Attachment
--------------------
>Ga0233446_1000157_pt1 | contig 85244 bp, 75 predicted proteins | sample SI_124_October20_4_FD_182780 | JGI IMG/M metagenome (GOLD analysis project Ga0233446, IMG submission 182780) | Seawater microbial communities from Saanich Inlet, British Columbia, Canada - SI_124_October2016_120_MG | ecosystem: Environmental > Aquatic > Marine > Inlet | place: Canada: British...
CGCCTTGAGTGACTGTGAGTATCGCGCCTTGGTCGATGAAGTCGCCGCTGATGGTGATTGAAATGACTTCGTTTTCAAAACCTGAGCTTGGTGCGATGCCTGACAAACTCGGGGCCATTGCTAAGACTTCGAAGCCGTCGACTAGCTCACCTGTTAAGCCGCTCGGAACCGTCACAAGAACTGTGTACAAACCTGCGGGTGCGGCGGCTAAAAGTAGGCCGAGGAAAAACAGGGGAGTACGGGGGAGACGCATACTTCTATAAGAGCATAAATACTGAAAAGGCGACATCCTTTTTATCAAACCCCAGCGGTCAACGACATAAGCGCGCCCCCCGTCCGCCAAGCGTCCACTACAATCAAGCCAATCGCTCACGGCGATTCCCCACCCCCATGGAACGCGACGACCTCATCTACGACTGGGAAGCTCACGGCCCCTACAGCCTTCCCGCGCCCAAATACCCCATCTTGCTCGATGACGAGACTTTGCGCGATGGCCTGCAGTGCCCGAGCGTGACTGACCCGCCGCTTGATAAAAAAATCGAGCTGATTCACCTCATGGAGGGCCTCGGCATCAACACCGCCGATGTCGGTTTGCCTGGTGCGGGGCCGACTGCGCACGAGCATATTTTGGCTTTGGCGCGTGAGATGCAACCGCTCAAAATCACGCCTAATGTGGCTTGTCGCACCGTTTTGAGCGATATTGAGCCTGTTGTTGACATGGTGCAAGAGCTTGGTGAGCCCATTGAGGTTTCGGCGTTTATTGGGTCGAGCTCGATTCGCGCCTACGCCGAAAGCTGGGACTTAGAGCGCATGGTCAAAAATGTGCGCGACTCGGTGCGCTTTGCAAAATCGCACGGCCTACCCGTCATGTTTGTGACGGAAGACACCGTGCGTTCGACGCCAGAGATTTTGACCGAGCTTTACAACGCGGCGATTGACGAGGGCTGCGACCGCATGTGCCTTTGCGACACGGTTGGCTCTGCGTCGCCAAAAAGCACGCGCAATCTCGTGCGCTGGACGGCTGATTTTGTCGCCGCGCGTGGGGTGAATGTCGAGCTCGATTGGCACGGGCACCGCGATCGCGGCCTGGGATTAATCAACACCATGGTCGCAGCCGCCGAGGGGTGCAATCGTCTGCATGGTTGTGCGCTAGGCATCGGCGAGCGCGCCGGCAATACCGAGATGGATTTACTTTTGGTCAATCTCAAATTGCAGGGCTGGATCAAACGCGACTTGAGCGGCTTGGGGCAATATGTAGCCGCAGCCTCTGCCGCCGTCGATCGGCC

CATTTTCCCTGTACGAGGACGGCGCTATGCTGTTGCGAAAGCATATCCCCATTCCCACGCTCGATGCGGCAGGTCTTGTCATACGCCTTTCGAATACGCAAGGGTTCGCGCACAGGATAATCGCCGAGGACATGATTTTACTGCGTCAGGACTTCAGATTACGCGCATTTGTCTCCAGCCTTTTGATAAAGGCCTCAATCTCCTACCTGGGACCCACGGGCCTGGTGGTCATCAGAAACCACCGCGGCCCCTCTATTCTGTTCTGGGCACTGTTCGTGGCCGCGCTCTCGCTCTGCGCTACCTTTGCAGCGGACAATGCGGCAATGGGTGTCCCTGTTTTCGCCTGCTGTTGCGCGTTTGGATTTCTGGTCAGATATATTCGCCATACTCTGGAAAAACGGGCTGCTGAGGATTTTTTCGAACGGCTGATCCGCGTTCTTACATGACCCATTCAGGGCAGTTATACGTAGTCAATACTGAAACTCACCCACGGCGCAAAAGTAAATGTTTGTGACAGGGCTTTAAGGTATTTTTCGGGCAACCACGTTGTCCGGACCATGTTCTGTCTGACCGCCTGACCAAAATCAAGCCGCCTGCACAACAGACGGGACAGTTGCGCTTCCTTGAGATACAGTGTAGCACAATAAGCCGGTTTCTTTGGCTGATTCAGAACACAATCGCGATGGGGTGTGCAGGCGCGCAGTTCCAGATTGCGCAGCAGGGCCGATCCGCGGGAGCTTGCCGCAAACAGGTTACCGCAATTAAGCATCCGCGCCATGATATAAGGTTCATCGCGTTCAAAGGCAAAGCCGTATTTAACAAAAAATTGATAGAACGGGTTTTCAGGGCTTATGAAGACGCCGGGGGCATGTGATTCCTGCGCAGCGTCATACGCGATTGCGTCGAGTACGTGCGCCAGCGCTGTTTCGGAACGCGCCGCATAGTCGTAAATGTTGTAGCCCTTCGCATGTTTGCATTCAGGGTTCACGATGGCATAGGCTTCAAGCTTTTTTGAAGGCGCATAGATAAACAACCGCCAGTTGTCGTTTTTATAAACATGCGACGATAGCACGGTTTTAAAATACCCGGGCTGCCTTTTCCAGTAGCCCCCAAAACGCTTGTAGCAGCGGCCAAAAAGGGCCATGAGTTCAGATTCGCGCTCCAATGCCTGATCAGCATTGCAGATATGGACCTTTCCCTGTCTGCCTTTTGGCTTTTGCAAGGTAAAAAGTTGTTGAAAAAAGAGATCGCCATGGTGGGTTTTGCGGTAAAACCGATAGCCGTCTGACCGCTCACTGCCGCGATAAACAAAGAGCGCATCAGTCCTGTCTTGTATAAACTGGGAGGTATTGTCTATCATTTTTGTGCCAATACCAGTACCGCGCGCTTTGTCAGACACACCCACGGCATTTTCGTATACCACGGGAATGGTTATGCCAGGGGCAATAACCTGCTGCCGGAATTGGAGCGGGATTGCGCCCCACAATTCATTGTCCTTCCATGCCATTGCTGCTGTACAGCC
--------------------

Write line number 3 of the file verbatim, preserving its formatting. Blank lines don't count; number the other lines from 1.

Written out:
CATTTTCCCTGTACGAGGACGGCGCTATGCTGTTGCGAAAGCATATCCCCATTCCCACGCTCGATGCGGCAGGTCTTGTCATACGCCTTTCGAATACGCAAGGGTTCGCGCACAGGATAATCGCCGAGGACATGATTTTACTGCGTCAGGACTTCAGATTACGCGCATTTGTCTCCAGCCTTTTGATAAAGGCCTCAATCTCCTACCTGGGACCCACGGGCCTGGTGGTCATCAGAAACCACCGCGGCCCCTCTATTCTGTTCTGGGCACTGTTCGTGGCCGCGCTCTCGCTCTGCGCTACCTTTGCAGCGGACAATGCGGCAATGGGTGTCCCTGTTTTCGCCTGCTGTTGCGCGTTTGGATTTCTGGTCAGATATATTCGCCATACTCTGGAAAAACGGGCTGCTGAGGATTTTTTCGAACGGCTGATCCGCGTTCTTACATGACCCATTCAGGGCAGTTATACGTAGTCAATACTGAAACTCACCCACGGCGCAAAAGTAAATGTTTGTGACAGGGCTTTAAGGTATTTTTCGGGCAACCACGTTGTCCGGACCATGTTCTGTCTGACCGCCTGACCAAAATCAAGCCGCCTGCACAACAGACGGGACAGTTGCGCTTCCTTGAGATACAGTGTAGCACAATAAGCCGGTTTCTTTGGCTGATTCAGAACACAATCGCGATGGGGTGTGCAGGCGCGCAGTTCCAGATTGCGCAGCAGGGCCGATCCGCGGGAGCTTGCCGCAAACAGGTTACCGCAATTAAGCATCCGCGCCATGATATAAGGTTCATCGCGTTCAAAGGCAAAGCCGTATTTAACAAAAAATTGATAGAACGGGTTTTCAGGGCTTATGAAGACGCCGGGGGCATGTGATTCCTGCGCAGCGTCATACGCGATTGCGTCGAGTACGTGCGCCAGCGCTGTTTCGGAACGCGCCGCATAGTCGTAAATGTTGTAGCCCTTCGCATGTTTGCATTCAGGGTTCACGATGGCATAGGCTTCAAGCTTTTTTGAAGGCGCATAGATAAACAACCGCCAGTTGTCGTTTTTATAAACATGCGACGATAGCACGGTTTTAAAATACCCGGGCTGCCTTTTCCAGTAGCCCCCAAAACGCTTGTAGCAGCGGCCAAAAAGGGCCATGAGTTCAGATTCGCGCTCCAATGCCTGATCAGCATTGCAGATATGGACCTTTCCCTGTCTGCCTTTTGGCTTTTGCAAGGTAAAAAGTTGTTGAAAAAAGAGATCGCCATGGTGGGTTTTGCGGTAAAACCGATAGCCGTCTGACCGCTCACTGCCGCGATAAACAAAGAGCGCATCAGTCCTGTCTTGTATAAACTGGGAGGTATTGTCTATCATTTTTGTGCCAATACCAGTACCGCGCGCTTTGTCAGACACACCCACGGCATTTTCGTATACCACGGGAATGGTTATGCCAGGGGCAATAACCTGCTGCCGGAATTGGAGCGGGATTGCGCCCCACAATTCATTGTCCTTCCATGCCATTGCTGCTGTACAGCC